A smart face mask could detect coronavirus on the breath of others.
In the testing phase, a prototype N95 face mask with a sensor built into the breath valve appears to be highly sensitive to virus proteins.
After a 10-minute conversation with an infected person, a face mask with an integrated virus sensor could detect trace levels of the coronavirus.
The mask would then send a signal to the person wearing the face cover a smartphone, letting them decide to either leave an area where coronavirus is visible – or to delete their mask if they felt confident when no virus has been detected.
Even so, the results so far are based on initial studies. As according to Yin Fang of Tongji University in China, the mask has not yet been tested against whole viruses, just the coronavirus’s surface proteins, and the technology is still in development.
Fang’s team developed a face mask that detects outer proteins from three viruses: two flu strains, H5N1 and H1N1, and SARS-CoV-2, the virus that causes covid-19.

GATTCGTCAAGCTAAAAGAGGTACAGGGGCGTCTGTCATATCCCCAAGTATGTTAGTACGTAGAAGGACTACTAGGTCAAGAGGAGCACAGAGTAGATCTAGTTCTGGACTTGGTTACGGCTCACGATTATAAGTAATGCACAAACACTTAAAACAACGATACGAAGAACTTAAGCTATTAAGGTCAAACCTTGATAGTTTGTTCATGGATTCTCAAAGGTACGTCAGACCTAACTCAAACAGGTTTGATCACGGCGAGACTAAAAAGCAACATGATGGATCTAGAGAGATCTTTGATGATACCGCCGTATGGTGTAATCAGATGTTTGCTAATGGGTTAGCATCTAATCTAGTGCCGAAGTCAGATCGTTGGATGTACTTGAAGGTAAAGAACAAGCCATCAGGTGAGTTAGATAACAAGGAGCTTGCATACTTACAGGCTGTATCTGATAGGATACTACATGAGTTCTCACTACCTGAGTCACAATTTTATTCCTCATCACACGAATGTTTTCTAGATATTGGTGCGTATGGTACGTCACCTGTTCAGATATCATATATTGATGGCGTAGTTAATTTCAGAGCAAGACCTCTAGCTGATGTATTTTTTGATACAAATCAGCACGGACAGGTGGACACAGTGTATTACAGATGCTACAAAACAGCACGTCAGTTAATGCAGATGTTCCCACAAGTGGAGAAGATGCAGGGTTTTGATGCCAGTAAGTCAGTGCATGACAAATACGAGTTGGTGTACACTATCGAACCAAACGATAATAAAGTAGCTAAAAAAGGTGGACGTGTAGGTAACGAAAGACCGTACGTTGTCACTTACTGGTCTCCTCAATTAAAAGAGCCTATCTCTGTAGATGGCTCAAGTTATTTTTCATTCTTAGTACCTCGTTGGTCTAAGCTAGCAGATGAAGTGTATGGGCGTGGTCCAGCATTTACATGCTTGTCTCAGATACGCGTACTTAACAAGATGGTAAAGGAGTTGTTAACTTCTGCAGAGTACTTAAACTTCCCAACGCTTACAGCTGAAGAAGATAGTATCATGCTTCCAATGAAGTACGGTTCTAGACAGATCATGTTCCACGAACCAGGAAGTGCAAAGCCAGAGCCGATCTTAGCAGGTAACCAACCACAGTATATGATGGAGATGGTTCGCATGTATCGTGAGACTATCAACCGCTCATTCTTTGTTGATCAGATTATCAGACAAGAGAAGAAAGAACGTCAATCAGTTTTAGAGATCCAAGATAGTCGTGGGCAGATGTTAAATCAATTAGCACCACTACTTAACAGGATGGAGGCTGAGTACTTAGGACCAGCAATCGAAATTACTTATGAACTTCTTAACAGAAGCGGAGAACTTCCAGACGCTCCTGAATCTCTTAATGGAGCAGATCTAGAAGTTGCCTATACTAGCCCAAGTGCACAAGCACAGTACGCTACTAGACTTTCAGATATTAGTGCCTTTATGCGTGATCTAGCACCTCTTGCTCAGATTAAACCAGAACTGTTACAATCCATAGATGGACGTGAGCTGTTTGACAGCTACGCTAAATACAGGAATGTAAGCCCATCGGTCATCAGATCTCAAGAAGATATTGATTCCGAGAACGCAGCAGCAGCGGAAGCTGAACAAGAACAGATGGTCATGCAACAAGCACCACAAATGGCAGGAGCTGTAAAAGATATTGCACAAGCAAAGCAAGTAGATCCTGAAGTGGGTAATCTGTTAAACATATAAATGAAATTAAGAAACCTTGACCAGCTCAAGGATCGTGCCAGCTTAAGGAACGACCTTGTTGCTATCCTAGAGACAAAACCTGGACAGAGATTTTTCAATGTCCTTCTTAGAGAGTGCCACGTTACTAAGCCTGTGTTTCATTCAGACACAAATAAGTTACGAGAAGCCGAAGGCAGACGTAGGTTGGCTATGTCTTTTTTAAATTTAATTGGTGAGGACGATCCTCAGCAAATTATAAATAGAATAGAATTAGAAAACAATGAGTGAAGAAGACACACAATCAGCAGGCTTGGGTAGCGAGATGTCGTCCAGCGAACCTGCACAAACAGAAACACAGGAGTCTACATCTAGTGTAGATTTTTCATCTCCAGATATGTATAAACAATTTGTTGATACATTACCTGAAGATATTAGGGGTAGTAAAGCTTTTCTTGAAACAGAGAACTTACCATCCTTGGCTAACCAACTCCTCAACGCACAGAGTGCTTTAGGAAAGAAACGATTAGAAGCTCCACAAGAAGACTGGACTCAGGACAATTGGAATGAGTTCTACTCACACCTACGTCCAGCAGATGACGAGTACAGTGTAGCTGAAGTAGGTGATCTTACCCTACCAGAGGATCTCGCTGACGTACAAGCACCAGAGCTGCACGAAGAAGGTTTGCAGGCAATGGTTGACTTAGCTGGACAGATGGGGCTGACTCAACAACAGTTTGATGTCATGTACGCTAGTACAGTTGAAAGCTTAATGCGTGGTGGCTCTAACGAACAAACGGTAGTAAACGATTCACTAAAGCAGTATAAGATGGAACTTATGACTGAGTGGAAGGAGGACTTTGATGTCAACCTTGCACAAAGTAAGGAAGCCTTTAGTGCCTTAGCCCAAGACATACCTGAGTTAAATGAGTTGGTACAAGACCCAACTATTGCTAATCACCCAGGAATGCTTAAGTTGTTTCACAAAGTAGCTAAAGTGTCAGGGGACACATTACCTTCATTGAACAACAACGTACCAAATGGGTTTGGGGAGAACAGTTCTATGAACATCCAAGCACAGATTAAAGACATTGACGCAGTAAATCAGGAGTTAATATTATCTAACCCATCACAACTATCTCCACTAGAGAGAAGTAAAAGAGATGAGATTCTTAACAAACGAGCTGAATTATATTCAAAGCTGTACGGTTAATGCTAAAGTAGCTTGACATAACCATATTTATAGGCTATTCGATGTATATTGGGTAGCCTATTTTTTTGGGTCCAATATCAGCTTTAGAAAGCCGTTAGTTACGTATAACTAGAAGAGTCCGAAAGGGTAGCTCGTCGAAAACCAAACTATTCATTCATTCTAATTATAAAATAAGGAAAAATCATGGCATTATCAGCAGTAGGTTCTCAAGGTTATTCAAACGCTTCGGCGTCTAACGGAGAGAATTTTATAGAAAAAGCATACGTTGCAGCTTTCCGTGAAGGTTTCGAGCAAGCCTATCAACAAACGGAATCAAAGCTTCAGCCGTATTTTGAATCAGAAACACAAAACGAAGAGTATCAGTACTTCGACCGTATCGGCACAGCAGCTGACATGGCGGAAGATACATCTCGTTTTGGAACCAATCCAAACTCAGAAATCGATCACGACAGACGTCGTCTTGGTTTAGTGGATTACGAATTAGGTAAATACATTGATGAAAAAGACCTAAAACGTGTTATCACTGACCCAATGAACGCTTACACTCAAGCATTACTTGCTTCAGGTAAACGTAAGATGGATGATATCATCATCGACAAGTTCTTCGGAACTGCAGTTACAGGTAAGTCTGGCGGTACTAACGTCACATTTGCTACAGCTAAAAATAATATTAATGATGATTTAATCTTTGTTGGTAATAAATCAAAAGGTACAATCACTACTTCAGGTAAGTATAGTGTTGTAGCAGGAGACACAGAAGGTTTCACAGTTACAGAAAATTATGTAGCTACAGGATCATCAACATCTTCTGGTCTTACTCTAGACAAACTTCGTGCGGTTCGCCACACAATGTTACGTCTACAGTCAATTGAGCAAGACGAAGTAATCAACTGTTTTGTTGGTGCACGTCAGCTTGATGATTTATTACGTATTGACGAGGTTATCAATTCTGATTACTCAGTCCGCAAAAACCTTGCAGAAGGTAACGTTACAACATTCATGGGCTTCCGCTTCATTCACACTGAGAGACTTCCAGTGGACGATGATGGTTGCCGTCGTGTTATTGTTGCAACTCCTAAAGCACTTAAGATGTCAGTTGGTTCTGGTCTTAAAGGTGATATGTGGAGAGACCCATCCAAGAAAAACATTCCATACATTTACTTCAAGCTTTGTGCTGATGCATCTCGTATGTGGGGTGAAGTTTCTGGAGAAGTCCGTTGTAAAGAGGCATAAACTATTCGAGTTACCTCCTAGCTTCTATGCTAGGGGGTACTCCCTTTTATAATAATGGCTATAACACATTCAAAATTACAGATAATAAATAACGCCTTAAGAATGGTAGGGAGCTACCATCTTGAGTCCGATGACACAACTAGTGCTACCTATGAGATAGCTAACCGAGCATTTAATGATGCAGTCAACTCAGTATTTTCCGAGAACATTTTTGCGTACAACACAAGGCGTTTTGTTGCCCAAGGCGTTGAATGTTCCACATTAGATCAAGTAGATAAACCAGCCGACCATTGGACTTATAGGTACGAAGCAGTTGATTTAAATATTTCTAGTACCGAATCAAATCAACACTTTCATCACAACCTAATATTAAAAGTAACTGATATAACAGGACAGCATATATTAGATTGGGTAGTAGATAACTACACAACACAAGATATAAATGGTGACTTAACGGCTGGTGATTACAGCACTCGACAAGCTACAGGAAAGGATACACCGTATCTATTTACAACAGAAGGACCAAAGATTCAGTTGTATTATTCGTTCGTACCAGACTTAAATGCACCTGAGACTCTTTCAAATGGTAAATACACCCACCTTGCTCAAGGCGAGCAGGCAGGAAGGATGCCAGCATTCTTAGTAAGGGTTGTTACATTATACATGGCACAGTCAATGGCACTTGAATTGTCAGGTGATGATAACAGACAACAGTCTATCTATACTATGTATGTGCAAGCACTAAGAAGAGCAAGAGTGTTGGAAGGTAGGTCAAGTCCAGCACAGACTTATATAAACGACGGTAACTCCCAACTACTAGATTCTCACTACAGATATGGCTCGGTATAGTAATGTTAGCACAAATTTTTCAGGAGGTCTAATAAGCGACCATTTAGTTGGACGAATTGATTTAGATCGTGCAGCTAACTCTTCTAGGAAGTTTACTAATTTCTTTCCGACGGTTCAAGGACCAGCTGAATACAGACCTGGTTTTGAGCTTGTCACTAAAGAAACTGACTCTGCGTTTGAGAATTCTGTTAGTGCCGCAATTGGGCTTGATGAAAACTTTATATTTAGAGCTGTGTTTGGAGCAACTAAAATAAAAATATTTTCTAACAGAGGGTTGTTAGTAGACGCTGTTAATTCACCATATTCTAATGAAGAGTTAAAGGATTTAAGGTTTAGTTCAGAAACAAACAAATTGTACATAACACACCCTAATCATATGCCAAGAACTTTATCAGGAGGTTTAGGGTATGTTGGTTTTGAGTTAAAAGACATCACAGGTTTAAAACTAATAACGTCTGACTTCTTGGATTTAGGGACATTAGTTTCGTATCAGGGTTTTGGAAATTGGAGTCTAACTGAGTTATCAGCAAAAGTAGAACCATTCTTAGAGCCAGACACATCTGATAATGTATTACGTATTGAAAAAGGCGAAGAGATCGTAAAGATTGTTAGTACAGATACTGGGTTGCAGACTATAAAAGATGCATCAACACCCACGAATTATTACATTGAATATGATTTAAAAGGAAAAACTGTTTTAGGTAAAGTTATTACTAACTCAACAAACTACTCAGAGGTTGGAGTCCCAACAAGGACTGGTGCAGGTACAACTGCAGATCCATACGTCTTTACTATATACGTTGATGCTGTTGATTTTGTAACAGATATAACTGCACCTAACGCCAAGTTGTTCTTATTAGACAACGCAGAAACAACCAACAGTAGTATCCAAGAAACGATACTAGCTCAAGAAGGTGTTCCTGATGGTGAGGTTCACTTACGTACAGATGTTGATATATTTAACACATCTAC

Aptamers, short strands of DNA or RNA that can be designed to bind to specific proteins, are employed in the sensor within the mask’s breath valve. Aptamers are smaller and more stable than antibodies, which are used to detect the coronavirus spike protein in lateral flow tests.
So when aptamers bind to their target proteins, the electrical charge of the aptamers changes and an integrated chip in the mask sends a signal to a designated smartphone.
The mask had been tested by putting it in a closed chamber and spraying it with tiny drops of liquid containing the coronavirus spike protein or surface proteins from the two flu viruses, similar to those produced when an infected person coughs or talks. The system could detect as little as 0.1 femtograms (0.0000000000000001 grams) of protein per milliliter of fluid after 10 minutes.
According to Fang, the mask could be useful for people who need to be in indoor spaces with poor ventilation. “It’s a new technique for protecting the people.” As per him, the system could also be updated with aptamers that recognize different pathogens.
Scientists are yet to ascertain how commonly the mask inaccurately emits an alert signal when it comes into direct contact with surface proteins from other viruses.
According to Al Edwards of the University of Reading in the U.k, the idea has potential but must be examined further. “It’s really difficult for things to work in the real world,” he says.
He appears to believe that the principle of using highly sensitive aptamer-based tests could be implemented in other settings, such as placing sensors within ventilation units or hospital wards.